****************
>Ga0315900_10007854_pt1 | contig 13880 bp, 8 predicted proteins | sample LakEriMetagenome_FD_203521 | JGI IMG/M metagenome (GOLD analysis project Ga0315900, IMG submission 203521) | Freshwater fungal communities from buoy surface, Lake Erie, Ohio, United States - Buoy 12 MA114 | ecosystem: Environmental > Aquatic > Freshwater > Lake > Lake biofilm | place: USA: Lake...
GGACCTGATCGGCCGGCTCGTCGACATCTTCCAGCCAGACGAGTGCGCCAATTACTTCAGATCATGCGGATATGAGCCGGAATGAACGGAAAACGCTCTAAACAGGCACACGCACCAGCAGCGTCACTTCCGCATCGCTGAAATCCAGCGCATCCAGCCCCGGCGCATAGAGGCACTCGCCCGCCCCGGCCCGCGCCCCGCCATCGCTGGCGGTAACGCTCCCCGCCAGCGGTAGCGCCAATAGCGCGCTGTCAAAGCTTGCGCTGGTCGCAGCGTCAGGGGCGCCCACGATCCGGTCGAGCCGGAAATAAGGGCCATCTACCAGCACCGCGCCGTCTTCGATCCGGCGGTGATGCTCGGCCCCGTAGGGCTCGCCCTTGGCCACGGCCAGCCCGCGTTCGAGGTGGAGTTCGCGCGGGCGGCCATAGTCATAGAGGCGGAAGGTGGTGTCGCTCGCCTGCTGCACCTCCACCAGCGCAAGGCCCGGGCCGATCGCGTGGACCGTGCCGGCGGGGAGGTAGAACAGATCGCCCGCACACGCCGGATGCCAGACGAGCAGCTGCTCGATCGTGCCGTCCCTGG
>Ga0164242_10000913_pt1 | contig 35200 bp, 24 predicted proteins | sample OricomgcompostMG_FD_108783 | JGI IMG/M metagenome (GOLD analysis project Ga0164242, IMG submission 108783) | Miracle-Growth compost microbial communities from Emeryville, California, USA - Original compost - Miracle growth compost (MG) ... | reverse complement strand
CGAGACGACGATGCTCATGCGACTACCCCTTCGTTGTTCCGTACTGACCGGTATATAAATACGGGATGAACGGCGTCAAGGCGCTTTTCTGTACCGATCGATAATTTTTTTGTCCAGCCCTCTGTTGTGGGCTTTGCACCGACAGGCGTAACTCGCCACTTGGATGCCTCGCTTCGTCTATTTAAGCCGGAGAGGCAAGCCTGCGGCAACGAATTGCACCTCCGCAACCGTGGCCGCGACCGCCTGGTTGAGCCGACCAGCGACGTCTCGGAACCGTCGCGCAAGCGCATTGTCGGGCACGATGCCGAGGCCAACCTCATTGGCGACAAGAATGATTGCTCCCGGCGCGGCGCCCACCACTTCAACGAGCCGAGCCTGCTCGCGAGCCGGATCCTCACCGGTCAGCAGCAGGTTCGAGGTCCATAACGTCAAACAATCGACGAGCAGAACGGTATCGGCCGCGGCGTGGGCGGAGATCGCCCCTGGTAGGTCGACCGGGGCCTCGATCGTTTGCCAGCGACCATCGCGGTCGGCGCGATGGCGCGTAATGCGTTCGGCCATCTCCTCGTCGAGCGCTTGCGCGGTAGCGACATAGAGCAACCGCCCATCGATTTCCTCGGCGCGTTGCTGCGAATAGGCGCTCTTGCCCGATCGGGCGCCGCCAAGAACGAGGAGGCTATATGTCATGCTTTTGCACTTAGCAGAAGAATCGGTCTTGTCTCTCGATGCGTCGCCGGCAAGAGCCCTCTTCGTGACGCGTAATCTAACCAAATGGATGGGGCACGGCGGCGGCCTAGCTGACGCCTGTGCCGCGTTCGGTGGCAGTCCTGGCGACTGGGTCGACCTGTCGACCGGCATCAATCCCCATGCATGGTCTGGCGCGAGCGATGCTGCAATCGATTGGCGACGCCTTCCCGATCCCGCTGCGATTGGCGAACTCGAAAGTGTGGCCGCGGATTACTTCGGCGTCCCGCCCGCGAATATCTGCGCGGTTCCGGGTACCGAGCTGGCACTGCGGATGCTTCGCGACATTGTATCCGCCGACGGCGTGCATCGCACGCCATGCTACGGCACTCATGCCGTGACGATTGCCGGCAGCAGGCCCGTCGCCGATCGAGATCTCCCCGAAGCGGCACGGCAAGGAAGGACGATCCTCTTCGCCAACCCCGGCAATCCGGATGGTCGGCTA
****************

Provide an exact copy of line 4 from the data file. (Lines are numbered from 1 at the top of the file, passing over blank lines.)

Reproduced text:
CGAGACGACGATGCTCATGCGACTACCCCTTCGTTGTTCCGTACTGACCGGTATATAAATACGGGATGAACGGCGTCAAGGCGCTTTTCTGTACCGATCGATAATTTTTTTGTCCAGCCCTCTGTTGTGGGCTTTGCACCGACAGGCGTAACTCGCCACTTGGATGCCTCGCTTCGTCTATTTAAGCCGGAGAGGCAAGCCTGCGGCAACGAATTGCACCTCCGCAACCGTGGCCGCGACCGCCTGGTTGAGCCGACCAGCGACGTCTCGGAACCGTCGCGCAAGCGCATTGTCGGGCACGATGCCGAGGCCAACCTCATTGGCGACAAGAATGATTGCTCCCGGCGCGGCGCCCACCACTTCAACGAGCCGAGCCTGCTCGCGAGCCGGATCCTCACCGGTCAGCAGCAGGTTCGAGGTCCATAACGTCAAACAATCGACGAGCAGAACGGTATCGGCCGCGGCGTGGGCGGAGATCGCCCCTGGTAGGTCGACCGGGGCCTCGATCGTTTGCCAGCGACCATCGCGGTCGGCGCGATGGCGCGTAATGCGTTCGGCCATCTCCTCGTCGAGCGCTTGCGCGGTAGCGACATAGAGCAACCGCCCATCGATTTCCTCGGCGCGTTGCTGCGAATAGGCGCTCTTGCCCGATCGGGCGCCGCCAAGAACGAGGAGGCTATATGTCATGCTTTTGCACTTAGCAGAAGAATCGGTCTTGTCTCTCGATGCGTCGCCGGCAAGAGCCCTCTTCGTGACGCGTAATCTAACCAAATGGATGGGGCACGGCGGCGGCCTAGCTGACGCCTGTGCCGCGTTCGGTGGCAGTCCTGGCGACTGGGTCGACCTGTCGACCGGCATCAATCCCCATGCATGGTCTGGCGCGAGCGATGCTGCAATCGATTGGCGACGCCTTCCCGATCCCGCTGCGATTGGCGAACTCGAAAGTGTGGCCGCGGATTACTTCGGCGTCCCGCCCGCGAATATCTGCGCGGTTCCGGGTACCGAGCTGGCACTGCGGATGCTTCGCGACATTGTATCCGCCGACGGCGTGCATCGCACGCCATGCTACGGCACTCATGCCGTGACGATTGCCGGCAGCAGGCCCGTCGCCGATCGAGATCTCCCCGAAGCGGCACGGCAAGGAAGGACGATCCTCTTCGCCAACCCCGGCAATCCGGATGGTCGGCTA